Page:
13. Randy Moss' long goodbye (about 2002 to '04)

There are reasons Randy Moss is great and wonderful beyond him being in the picture when people talk about the greatest pass receivers in NFL history (after Jerry Rice and somewhere in there with Marvin Harrison and Lance Alworth from the AFL and if you include Terrell Owens in there, you're asking to get punched in the balls).

Moss showed an outcast could make it in an American team sport. That point was generally lost amid the "I play when I want to play," the meter-maid bumping and leaving the field before the game was over. No one really got that at the time, except perhaps for Karl Taro Greenfeld, but he didn't profile Moss until after he been traded to the Oakland Raiders for next to nothing. Meantime, there was so much lost potential left back in Minnesota, even though it's hard to begrudge Moss on NFL Sundays when he's catching touchdown passes from Tom Brady and polishing his application to the Pro Football Hall of Fame.

12. Daunte Culpepper's knee injury (2005)

When pro football historians (how do you get that job? Is there a test, like the foreign service exam?) talk about the great passing combos whose first names need not be mentioned, they'll talk about Montana-to-Rice, Manning-to-Harrison, Unitas-to-Berry, and Brady-to-Moss. It will ignore Culpepper, who threw to Moss during his prime years, from the time he was 23 until he was 27.

It went so well for long, then one day it did not anymore. Since '05, Culpepper has played for the Dolphins, Raiders and the Detroit Lions, so you could say the injury was career-ending.

11. Pass not intended for Darrin Nelson (Jan. 17, 1988)

Plenty of teams have seen their Super Bowl dreams dashed in the final minute of the conference championship game, just yards from a tying or winning touchdown. The killer is that the final play of the 1987 NFC championship vs. Washington, the underdog Vikings ended up with Anthony Carter and running back Darrin Nelson in the same area of the field. That made it easier for Hall of Famer Darrell Green, who was covering Carter, to break up the pass. It was intended for Nelson, but considering that Carter had set a playoff receiving record the week before, it's hard to perish the thought Wade Wilson was throwing for him.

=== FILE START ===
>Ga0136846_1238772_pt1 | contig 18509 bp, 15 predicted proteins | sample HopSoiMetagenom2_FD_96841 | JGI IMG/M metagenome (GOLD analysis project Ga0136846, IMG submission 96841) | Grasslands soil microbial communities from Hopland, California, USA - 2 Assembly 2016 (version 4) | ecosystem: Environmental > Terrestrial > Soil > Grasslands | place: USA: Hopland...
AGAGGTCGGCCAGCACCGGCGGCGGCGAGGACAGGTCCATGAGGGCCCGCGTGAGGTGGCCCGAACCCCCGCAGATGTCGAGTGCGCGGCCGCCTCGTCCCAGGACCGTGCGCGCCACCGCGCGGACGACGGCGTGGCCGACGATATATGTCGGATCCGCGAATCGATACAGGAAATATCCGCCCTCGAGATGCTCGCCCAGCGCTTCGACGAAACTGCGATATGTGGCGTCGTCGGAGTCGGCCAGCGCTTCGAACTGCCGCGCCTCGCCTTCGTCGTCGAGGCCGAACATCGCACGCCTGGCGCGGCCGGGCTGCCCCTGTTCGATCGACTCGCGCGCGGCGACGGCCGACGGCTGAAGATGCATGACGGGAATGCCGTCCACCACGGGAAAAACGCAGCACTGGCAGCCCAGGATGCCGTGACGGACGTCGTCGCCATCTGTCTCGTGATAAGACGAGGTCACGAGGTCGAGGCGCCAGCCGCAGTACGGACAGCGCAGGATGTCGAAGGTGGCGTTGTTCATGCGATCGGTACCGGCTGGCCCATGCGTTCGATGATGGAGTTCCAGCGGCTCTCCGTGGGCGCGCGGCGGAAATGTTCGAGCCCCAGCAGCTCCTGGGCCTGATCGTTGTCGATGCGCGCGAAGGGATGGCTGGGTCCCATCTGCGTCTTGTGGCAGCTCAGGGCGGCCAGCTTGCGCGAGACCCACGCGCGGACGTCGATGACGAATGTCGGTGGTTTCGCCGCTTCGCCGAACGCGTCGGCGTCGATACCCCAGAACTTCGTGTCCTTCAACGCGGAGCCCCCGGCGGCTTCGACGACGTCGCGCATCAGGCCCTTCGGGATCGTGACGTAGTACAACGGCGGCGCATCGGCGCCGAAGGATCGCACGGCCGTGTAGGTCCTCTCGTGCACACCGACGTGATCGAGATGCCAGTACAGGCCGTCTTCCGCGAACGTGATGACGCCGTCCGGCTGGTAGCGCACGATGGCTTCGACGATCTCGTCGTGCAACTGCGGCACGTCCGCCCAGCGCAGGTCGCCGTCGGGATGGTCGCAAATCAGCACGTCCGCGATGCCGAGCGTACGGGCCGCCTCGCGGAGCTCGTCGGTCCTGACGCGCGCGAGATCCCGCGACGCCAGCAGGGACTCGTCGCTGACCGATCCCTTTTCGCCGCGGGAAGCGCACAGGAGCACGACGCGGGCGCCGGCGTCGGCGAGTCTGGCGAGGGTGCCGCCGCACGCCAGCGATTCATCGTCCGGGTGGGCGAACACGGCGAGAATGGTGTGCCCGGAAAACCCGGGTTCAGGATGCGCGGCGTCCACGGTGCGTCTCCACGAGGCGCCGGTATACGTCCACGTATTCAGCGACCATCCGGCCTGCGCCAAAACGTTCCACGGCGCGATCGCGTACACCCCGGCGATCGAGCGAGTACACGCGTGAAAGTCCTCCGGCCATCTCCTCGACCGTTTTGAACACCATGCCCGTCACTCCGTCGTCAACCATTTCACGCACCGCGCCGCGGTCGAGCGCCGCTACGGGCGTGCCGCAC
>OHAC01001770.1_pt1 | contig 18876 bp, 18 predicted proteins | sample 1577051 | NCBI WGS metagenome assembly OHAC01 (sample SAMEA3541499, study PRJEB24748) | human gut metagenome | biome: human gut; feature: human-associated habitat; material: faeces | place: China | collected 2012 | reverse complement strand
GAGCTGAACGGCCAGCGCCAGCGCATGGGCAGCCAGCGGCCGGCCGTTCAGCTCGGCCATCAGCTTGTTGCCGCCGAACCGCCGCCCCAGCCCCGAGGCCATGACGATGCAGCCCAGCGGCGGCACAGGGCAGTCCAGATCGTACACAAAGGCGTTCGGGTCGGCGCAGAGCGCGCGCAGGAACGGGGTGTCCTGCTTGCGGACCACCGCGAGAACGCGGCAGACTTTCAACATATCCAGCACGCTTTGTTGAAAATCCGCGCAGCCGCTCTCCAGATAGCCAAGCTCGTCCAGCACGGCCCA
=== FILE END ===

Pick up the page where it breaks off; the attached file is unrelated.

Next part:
In hindsight, the other kicker two decades later is the Vikings, as a blue state team, could have won on the field and on principle. That was the season when the NFL used scab players for three games during a players' strike. The fake Vikings went 0-3, but they still made the playoffs and were six yards from victory.

10. Super Bowl IV (January 11, 1970)

The first of the Vikings' four Super Bowl losses might not be well-remembered. The fact remains is they were 12-point favourites going in against the Kansas City Chiefs and lost by 16. No team ever favoured by such a large spread ever lost again until 1998, when a certain bunch of Cheeseheads, thanks to a couple key turnovers by a quarterback wearing No. 4, lost to Denver after being favoured by 13.

9. Smoot boat scandal (Oct. 6, 2005)

Easy enough to laugh this off now, but the general mood was less tolerant in 2005. Between Moss leaving and Culpepper suffering a thermonuclear knee injury, it was a rough few months.

8. Jim Marshall's wrong-way run (1964)

Marshall's record of playing in 282 consecutive games across 20 seasons basically makes him the NFL's answer to Cal Ripken Jr., except Ripken did not have to get cut-blocked or leg-whipped on a semi-regular basis. However, there's a belief the member of the Purple People Eaters is not in the Pro Football Hall of Fame all because of one boner he pulled in 1964.

7. Nooooo! Nooooooo! (Dec. 28, 2003)

Six years later, the question how? remains unanswered. An 11-point fourth-quarter lead against the worst team in the NFL should have been safe. Somehow, the Arizona Cardinals, led by depth-chart fillers such as Josh McCown and Nathan Poole, scored two touchdowns inside of the two-minute warning, helping Favre and the Green Bay Packers get into the playoffs, keeping the Vikings out after they had started the season 6-0. It also inspired an epic rant. Of course, since the best a Vikings fan can usually hope for is justice delayed, several years later the NFL changed the so-called force-out rule, so Nathan Poole's end-zone catch would not count if they were playing the game today. Of course, they're not playing the game today, even if some of us are just replaying it over and over.

6. Metrodome opens (April 3, 1982)

Let's get this straight: You gave up the best home-field advantage in the NFL? How did that work out? Baseball's Twins, the NBA's Timberwolves and the University of Minnesota football team have each scored swankier digs, but only the Vikings remain unable to score a modern stadium.

5. Korey Stringer's death (Aug. 1, 2001)

As a fan, there is a lot you-don't-wanna-know when it comes to the sacrifices pro athletes have to make. Springer's death due to complications from heat stroke uncovered the dark side of the sport. Pushing someone that far was so needless, so unnecessary that it hardly seemed like a game.

4. 41-doughnut (Jan. 14, 2001)

Have you ever sat there as a sports fan after your team lost by a slim margin and wondered if it would have been easier to take if they had never been in the game? Losing 41-0 in the NFC championship game to the New York Giants, getting shut out by a defence which had Jason Sehorn on it, well, there's your answer.

3. Drew Pearson pushes off (Dec. 28, 1975)

Pass interference is like obscenity. There is no definition of it, but everyone knows it when they see it. Pearson's look of restrained jubilation after catching the Hail Mary pass from Roger Staubach to beat the Vikings in the '75 playoffs is all the proof one needs to know he pushed off on Hall of Fame defensive back Paul Krause, even if the replays are actually inconclusive.